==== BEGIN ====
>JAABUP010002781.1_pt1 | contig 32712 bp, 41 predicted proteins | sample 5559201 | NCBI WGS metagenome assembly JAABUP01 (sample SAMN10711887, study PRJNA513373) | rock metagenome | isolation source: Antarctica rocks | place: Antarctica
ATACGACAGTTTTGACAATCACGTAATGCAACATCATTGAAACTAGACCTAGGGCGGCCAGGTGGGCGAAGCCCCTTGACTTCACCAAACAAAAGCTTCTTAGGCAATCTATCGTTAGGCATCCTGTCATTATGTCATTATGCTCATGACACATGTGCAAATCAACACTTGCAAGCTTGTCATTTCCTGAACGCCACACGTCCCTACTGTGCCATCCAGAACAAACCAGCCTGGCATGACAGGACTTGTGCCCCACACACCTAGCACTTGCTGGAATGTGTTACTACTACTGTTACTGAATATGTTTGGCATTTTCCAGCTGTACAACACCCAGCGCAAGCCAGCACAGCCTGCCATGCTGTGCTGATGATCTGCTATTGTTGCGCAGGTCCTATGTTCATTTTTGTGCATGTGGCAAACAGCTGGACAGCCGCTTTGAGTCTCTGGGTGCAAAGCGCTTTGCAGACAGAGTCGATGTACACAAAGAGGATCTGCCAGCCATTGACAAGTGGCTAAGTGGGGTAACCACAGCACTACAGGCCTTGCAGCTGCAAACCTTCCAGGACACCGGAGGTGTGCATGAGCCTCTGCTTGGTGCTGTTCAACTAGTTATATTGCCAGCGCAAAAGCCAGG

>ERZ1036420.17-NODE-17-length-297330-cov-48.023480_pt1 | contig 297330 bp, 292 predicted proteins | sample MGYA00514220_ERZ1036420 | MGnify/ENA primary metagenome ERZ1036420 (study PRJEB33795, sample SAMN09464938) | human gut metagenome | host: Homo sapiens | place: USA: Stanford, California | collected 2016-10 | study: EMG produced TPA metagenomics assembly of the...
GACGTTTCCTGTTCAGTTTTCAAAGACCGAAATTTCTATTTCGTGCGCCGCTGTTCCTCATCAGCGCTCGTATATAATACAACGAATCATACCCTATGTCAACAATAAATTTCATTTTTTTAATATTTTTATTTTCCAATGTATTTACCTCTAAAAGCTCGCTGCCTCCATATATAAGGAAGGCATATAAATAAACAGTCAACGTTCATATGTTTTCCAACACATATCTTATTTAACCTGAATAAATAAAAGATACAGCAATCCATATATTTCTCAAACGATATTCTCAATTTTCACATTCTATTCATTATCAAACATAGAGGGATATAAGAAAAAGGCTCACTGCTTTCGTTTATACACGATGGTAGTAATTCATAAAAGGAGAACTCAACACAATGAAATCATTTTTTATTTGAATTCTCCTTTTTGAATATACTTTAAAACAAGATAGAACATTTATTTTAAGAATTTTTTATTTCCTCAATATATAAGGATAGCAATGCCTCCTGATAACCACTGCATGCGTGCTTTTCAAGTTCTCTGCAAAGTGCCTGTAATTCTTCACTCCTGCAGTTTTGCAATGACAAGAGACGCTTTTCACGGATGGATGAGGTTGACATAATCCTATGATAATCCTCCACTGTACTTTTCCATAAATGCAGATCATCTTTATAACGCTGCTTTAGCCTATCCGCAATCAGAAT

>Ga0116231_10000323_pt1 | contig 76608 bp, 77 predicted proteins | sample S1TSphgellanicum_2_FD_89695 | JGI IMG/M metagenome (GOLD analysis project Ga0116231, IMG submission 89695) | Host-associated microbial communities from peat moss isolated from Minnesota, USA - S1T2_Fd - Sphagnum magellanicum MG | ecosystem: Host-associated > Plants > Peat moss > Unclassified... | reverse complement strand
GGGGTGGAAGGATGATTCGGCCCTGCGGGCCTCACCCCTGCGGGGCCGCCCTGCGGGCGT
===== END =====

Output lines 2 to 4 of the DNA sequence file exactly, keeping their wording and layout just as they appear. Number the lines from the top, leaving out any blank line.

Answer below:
ATACGACAGTTTTGACAATCACGTAATGCAACATCATTGAAACTAGACCTAGGGCGGCCAGGTGGGCGAAGCCCCTTGACTTCACCAAACAAAAGCTTCTTAGGCAATCTATCGTTAGGCATCCTGTCATTATGTCATTATGCTCATGACACATGTGCAAATCAACACTTGCAAGCTTGTCATTTCCTGAACGCCACACGTCCCTACTGTGCCATCCAGAACAAACCAGCCTGGCATGACAGGACTTGTGCCCCACACACCTAGCACTTGCTGGAATGTGTTACTACTACTGTTACTGAATATGTTTGGCATTTTCCAGCTGTACAACACCCAGCGCAAGCCAGCACAGCCTGCCATGCTGTGCTGATGATCTGCTATTGTTGCGCAGGTCCTATGTTCATTTTTGTGCATGTGGCAAACAGCTGGACAGCCGCTTTGAGTCTCTGGGTGCAAAGCGCTTTGCAGACAGAGTCGATGTACACAAAGAGGATCTGCCAGCCATTGACAAGTGGCTAAGTGGGGTAACCACAGCACTACAGGCCTTGCAGCTGCAAACCTTCCAGGACACCGGAGGTGTGCATGAGCCTCTGCTTGGTGCTGTTCAACTAGTTATATTGCCAGCGCAAAAGCCAGG

>ERZ1036420.17-NODE-17-length-297330-cov-48.023480_pt1 | contig 297330 bp, 292 predicted proteins | sample MGYA00514220_ERZ1036420 | MGnify/ENA primary metagenome ERZ1036420 (study PRJEB33795, sample SAMN09464938) | human gut metagenome | host: Homo sapiens | place: USA: Stanford, California | collected 2016-10 | study: EMG produced TPA metagenomics assembly of the...
GACGTTTCCTGTTCAGTTTTCAAAGACCGAAATTTCTATTTCGTGCGCCGCTGTTCCTCATCAGCGCTCGTATATAATACAACGAATCATACCCTATGTCAACAATAAATTTCATTTTTTTAATATTTTTATTTTCCAATGTATTTACCTCTAAAAGCTCGCTGCCTCCATATATAAGGAAGGCATATAAATAAACAGTCAACGTTCATATGTTTTCCAACACATATCTTATTTAACCTGAATAAATAAAAGATACAGCAATCCATATATTTCTCAAACGATATTCTCAATTTTCACATTCTATTCATTATCAAACATAGAGGGATATAAGAAAAAGGCTCACTGCTTTCGTTTATACACGATGGTAGTAATTCATAAAAGGAGAACTCAACACAATGAAATCATTTTTTATTTGAATTCTCCTTTTTGAATATACTTTAAAACAAGATAGAACATTTATTTTAAGAATTTTTTATTTCCTCAATATATAAGGATAGCAATGCCTCCTGATAACCACTGCATGCGTGCTTTTCAAGTTCTCTGCAAAGTGCCTGTAATTCTTCACTCCTGCAGTTTTGCAATGACAAGAGACGCTTTTCACGGATGGATGAGGTTGACATAATCCTATGATAATCCTCCACTGTACTTTTCCATAAATGCAGATCATCTTTATAACGCTGCTTTAGCCTATCCGCAATCAGAAT